Knowing that someone caused this phenomenon may help you solve it.
The FCA Plays its Hand
The FCA is again banging the drum of “Treating Customers Fairly”, or is it “Fair Treatment of Customers”? No, stop; it’s actually “The Consumer Duty”. Whilst this initiative is very welcoming, their work on advisers and how they are supervised and managed has an equal impression on the mortgage sector.
The FCA has the microscope on the thousands of lone IFAs and Mortgage Advisers plying their trade under a Principal Firm. These advisers operate alone or in small disparent teams and must be self-motivated to succeed.
Our regulator wants to make sure these advisers are adequately managed, supervised and ultimately provided with motivation by their supervisors or managers. Many managers might find this challenging due to a lack of training.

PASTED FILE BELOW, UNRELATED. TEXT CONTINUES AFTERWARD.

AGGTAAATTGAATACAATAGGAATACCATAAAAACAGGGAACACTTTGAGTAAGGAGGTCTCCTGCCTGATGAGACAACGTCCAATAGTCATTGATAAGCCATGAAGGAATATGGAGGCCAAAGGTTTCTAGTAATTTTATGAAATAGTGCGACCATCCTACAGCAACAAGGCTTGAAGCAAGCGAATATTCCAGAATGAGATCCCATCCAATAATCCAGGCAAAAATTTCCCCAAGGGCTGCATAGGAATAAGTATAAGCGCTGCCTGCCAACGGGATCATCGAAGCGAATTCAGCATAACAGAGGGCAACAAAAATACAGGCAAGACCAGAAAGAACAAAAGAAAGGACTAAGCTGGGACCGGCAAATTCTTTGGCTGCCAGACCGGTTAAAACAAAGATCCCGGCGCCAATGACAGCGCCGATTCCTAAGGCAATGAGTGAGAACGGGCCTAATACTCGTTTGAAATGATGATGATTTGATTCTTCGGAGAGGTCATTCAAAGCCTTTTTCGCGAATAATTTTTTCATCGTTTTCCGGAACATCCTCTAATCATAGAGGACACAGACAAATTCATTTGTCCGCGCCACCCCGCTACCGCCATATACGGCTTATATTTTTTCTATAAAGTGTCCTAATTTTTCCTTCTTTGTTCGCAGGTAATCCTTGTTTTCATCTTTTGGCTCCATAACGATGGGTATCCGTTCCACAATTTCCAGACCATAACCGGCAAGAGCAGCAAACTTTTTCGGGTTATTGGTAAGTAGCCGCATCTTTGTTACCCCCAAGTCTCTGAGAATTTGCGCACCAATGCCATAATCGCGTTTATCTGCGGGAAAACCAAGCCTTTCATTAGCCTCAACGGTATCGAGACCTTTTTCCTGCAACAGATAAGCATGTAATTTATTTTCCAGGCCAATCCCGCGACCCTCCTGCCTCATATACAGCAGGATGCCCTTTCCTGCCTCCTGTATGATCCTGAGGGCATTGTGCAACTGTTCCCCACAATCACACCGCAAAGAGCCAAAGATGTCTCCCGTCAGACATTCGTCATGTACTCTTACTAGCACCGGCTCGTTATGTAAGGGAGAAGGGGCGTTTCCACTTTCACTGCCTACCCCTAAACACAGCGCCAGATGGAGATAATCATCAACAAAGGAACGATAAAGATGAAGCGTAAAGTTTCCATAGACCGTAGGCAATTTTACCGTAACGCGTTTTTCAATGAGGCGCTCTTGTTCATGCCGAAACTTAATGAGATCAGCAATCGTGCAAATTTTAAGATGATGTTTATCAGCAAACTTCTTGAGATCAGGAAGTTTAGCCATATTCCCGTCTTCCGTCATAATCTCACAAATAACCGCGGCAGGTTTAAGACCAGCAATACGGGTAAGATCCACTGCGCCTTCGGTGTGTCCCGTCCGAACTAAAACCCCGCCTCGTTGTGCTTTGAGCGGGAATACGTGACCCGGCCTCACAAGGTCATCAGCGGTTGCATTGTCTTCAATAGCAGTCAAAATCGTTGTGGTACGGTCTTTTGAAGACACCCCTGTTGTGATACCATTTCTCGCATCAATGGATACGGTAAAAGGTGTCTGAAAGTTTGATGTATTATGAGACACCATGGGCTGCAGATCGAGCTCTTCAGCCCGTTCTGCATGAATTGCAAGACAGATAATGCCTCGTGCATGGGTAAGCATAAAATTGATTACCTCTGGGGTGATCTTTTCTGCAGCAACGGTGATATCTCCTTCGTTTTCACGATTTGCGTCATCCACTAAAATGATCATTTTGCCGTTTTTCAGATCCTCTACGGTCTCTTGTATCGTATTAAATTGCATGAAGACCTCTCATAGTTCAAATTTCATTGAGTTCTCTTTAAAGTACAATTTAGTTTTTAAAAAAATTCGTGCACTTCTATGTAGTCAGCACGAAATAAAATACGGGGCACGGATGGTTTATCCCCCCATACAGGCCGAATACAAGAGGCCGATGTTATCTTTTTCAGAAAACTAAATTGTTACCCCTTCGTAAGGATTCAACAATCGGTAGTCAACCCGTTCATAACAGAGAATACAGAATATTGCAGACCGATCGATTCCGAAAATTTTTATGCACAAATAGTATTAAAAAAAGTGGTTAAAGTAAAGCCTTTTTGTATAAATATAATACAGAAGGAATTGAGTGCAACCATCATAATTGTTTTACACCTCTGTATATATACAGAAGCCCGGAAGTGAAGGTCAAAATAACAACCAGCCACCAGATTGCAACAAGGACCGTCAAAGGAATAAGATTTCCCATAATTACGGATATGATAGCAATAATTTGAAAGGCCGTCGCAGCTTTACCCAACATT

I’m sure you’ve come across the popular term “Quiet Quitting”, which has recently been doing the rounds on social media. Agree or loathe it; you will have an opinion that tends to be polarised.
Most people over the age of 50 will be astonished by the concept. We entered the workplace at a very different time and dimension. I began work in 1982 smack bang in the middle of the nastiest and most fearsome recession known for many a year. Unemployment climbed to over 3 million, the UK industry was collapsing around us, and the downturn was biting deeply in every sector. I was also one of the children of the baby boomers. There were millions of us all looking for work.